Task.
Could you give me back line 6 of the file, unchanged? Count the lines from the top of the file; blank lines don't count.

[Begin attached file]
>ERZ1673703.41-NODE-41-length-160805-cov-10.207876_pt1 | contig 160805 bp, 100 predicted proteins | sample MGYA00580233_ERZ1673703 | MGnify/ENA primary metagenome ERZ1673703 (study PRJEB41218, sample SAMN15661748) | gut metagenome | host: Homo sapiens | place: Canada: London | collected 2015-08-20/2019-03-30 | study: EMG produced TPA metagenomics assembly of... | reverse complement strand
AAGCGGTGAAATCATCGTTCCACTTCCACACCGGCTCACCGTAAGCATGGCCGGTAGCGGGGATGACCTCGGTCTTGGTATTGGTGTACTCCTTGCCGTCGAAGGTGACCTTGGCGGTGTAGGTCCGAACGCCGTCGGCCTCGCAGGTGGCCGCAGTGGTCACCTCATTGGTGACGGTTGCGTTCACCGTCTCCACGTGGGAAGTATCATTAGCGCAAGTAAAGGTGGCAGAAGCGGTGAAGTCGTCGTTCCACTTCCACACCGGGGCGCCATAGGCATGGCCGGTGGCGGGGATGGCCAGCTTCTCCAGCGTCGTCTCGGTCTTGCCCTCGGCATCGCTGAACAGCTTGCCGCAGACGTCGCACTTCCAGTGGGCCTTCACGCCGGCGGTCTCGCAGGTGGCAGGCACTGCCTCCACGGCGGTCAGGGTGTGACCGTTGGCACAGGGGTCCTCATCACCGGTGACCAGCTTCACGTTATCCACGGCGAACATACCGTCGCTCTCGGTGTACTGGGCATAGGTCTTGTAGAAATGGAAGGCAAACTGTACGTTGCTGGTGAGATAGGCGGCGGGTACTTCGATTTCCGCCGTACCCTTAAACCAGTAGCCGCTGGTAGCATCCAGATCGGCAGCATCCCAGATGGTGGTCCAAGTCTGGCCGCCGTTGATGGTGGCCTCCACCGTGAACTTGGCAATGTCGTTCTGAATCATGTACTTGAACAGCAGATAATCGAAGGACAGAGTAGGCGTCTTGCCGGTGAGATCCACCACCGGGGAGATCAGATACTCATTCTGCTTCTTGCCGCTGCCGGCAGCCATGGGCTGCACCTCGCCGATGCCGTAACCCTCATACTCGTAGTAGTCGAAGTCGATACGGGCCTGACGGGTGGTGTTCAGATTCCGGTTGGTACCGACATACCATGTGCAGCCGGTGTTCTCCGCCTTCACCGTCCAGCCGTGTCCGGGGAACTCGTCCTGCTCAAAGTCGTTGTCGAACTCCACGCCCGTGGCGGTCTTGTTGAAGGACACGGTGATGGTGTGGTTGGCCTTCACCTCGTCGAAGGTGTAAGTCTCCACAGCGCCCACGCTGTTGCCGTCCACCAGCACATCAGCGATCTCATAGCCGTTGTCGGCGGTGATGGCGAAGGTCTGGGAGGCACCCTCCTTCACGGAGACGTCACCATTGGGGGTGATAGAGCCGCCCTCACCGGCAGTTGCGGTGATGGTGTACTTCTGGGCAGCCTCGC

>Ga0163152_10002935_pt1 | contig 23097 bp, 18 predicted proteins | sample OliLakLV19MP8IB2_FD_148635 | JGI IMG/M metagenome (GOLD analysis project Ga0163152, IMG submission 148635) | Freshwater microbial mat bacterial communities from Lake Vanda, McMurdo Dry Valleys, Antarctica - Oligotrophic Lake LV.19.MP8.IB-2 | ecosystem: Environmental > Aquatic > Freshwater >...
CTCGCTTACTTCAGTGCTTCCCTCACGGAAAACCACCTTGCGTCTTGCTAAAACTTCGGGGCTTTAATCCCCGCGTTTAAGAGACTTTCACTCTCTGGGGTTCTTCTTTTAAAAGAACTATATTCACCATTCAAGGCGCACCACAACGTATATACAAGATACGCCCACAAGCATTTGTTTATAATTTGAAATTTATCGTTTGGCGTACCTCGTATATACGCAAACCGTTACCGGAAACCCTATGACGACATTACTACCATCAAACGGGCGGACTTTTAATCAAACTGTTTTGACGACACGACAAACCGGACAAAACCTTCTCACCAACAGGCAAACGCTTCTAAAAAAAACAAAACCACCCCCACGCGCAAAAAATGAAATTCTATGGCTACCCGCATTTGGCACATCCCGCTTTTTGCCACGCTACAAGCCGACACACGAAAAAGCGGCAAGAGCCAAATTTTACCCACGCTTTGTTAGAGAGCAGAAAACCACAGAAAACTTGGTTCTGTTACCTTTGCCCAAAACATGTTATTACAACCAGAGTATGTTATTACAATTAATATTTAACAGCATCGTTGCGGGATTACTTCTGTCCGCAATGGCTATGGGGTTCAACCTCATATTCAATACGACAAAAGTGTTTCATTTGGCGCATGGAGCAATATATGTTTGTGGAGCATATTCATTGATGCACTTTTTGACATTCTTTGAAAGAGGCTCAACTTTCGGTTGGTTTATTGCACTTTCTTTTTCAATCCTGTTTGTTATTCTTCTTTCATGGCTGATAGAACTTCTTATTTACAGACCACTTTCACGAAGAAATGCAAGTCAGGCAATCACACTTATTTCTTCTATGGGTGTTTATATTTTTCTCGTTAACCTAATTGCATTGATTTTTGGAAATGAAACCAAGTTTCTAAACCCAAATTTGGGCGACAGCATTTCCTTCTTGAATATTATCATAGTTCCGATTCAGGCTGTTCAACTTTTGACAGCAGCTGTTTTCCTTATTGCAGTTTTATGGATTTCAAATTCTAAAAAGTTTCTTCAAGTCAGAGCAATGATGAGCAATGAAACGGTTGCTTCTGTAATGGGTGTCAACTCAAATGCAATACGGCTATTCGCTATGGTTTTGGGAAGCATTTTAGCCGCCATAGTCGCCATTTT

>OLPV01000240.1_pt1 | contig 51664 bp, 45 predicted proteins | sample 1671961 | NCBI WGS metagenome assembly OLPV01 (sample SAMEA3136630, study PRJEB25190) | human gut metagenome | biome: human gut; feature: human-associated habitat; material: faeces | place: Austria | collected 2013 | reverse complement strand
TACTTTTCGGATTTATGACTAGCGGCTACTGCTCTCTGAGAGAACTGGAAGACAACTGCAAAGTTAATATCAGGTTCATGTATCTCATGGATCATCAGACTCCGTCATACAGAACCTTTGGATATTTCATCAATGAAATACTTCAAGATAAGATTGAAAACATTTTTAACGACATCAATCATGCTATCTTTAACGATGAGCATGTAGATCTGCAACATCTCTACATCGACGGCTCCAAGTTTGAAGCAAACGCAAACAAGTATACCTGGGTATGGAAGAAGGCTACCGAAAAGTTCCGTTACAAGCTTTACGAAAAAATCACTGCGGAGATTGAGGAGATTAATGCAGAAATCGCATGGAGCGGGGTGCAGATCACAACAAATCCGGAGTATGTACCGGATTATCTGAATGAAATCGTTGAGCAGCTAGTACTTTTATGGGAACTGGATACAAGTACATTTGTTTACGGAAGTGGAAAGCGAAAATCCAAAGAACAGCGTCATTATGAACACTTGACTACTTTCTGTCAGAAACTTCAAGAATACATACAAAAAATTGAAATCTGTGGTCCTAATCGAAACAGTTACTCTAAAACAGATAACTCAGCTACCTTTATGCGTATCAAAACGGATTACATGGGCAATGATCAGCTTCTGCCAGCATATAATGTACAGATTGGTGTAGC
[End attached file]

TACTTTTCGGATTTATGACTAGCGGCTACTGCTCTCTGAGAGAACTGGAAGACAACTGCAAAGTTAATATCAGGTTCATGTATCTCATGGATCATCAGACTCCGTCATACAGAACCTTTGGATATTTCATCAATGAAATACTTCAAGATAAGATTGAAAACATTTTTAACGACATCAATCATGCTATCTTTAACGATGAGCATGTAGATCTGCAACATCTCTACATCGACGGCTCCAAGTTTGAAGCAAACGCAAACAAGTATACCTGGGTATGGAAGAAGGCTACCGAAAAGTTCCGTTACAAGCTTTACGAAAAAATCACTGCGGAGATTGAGGAGATTAATGCAGAAATCGCATGGAGCGGGGTGCAGATCACAACAAATCCGGAGTATGTACCGGATTATCTGAATGAAATCGTTGAGCAGCTAGTACTTTTATGGGAACTGGATACAAGTACATTTGTTTACGGAAGTGGAAAGCGAAAATCCAAAGAACAGCGTCATTATGAACACTTGACTACTTTCTGTCAGAAACTTCAAGAATACATACAAAAAATTGAAATCTGTGGTCCTAATCGAAACAGTTACTCTAAAACAGATAACTCAGCTACCTTTATGCGTATCAAAACGGATTACATGGGCAATGATCAGCTTCTGCCAGCATATAATGTACAGATTGGTGTAGC